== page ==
A flexure pivot is a commercially available component in which motion between a stationary part and a rotating part is enabled by flexure of an intermediate part. In contrast to the spherical bearing there is no static friction and, in addition, the flexure pivot exerts a torque opposing the angular displacement and proportional to it. These differences between the conventional bearing and the flexure pivot account for the different performance characteristics of the systems in which they are employed.
From a practical standpoint, flexure pivots are available which are capable of supporting loads on the order of a thousand pounds, and which are no more elastic under applied forces than the structure on which they are mounted. Values expressly limited, the terms "bearing" and "bearing means" are used in this application shall include, but without limitation, both the conventional types of pivots, hinges and bearings, as well as the flexure pivots and bearings presently under discussion.
In contrast to the case of a conventional bearing, the equation of motion for sensitive apparatus isolated from an angularly vibrating vehicle by a flexure pivot is:
Jθ.sub.L = K(θ.sub.i - θ.sub.L)
where J is the moment of inertia of the apparatus being stabilized, θi and θL are the angular positions of the vehicle and of the sensitive apparatus respectively, measured from a common steady-state origin, and K is the spring constant of the flexure pivot. The transfer function or transmissibility of the flexure pivot is the amplitude of the angular vibration of the apparatus to be stabilized divided by the amplitude of the angular vibration of the vehicle. The transmissibility can be found to be ##EQU2## It is immediately apparent that in contrast with the spherical bearing, the flexure pivot system is a second order system, having a resonant frequency of ##EQU3## and exhibiting a transmissibility that decreases at 12 db per octave at frequencies above resonance. This is shown by Curve A of FIG. 6, wherein the angular transmissibility is the ordinate and the frequency of the vehicle angular vibration is the abscissa. Because the flexure pivot is relatively soft with respect to angular displacement, the resulting resonant frequency is rather low, typically on the order of 0.1 Hz. Because the 12 db per octive rolloff begins at such a low frequency, the flexure pivot system exhibits a great performance advantage over more conventional systems.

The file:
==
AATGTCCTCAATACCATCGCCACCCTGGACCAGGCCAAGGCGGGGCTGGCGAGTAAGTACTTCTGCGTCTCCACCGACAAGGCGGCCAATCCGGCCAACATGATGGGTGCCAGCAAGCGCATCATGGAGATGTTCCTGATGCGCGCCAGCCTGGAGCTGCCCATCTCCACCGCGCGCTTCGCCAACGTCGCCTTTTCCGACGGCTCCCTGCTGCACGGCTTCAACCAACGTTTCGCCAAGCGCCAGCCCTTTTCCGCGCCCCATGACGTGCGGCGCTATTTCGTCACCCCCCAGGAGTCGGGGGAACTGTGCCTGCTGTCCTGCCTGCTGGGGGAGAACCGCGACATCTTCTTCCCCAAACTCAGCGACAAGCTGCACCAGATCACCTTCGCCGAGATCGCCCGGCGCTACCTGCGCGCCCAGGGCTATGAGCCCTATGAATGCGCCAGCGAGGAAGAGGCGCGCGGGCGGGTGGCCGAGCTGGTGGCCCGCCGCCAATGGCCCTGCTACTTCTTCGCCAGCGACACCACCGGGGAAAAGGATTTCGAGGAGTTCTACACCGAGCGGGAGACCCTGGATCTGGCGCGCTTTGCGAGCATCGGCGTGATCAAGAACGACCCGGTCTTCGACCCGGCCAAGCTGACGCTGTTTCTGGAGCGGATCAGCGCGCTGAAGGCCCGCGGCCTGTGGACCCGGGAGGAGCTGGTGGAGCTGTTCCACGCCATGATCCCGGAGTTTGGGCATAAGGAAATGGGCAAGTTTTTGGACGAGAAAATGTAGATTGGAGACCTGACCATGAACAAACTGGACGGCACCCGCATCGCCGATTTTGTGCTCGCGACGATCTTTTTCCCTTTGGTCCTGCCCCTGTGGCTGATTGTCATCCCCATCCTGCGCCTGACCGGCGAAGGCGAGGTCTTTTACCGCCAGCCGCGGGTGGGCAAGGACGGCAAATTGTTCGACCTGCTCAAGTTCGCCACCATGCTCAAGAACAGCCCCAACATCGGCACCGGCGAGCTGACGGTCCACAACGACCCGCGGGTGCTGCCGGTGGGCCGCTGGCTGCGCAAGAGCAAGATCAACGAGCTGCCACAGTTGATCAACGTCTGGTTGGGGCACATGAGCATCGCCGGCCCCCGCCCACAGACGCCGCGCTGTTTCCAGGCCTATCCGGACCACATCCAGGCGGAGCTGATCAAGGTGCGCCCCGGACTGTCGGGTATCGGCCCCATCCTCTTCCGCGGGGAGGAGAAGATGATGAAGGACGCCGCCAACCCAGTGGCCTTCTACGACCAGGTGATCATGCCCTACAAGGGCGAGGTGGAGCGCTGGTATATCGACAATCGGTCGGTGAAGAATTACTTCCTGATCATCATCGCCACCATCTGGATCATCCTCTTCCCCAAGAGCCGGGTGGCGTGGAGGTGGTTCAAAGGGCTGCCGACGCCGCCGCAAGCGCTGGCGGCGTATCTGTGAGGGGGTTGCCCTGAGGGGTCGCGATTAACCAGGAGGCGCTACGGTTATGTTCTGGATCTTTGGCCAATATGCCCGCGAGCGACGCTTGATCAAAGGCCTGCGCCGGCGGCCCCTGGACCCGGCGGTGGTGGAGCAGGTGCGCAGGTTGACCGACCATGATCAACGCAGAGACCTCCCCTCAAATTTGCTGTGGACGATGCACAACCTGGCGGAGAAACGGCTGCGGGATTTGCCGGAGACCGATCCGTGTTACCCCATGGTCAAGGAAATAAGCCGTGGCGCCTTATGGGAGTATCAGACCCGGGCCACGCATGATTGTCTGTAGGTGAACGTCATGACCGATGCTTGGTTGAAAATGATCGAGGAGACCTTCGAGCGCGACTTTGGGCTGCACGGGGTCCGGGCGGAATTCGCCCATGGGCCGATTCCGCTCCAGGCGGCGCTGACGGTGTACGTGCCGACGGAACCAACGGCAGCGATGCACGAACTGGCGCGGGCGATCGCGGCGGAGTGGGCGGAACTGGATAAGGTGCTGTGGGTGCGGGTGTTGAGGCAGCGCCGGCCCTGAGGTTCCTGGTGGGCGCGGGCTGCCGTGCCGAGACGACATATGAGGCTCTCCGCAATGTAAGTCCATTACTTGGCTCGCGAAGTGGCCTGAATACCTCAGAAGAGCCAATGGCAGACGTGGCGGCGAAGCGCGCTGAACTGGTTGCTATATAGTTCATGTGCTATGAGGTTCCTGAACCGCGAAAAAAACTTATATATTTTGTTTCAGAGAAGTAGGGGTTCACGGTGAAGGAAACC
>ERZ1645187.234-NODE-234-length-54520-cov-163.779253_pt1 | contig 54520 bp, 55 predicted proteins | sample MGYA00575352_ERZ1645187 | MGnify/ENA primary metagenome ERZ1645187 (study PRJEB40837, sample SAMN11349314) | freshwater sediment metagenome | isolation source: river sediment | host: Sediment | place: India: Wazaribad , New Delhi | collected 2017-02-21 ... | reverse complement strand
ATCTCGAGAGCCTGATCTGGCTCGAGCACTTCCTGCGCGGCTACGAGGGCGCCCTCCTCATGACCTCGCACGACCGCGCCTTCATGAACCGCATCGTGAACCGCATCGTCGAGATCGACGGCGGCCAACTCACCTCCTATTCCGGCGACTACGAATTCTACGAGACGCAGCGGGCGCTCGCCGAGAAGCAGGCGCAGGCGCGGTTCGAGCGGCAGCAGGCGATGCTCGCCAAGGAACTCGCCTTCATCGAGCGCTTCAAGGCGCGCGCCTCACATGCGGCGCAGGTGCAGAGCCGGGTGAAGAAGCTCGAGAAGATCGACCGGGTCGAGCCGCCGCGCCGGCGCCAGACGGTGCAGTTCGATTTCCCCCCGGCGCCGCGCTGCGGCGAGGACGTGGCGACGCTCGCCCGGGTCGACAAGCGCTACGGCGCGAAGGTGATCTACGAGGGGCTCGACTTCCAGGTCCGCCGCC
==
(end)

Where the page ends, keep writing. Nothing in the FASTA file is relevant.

As in the case of the conventional bearing, the effect of a pure acceleration feedback term is to increase the effective moment of inertia of the apparatus to be stabilized. This in turn reduces the resonant frequency of the system, which then is inversely proportional to the square root of the effective moment of inertia of the apparatus. The entire Curve A of FIG. 6 is shifted to the left as shown by Curve B of FIG. 6, resulting in reduced transmissibility for any specific frequency about 1.4 times the new resonant frequency.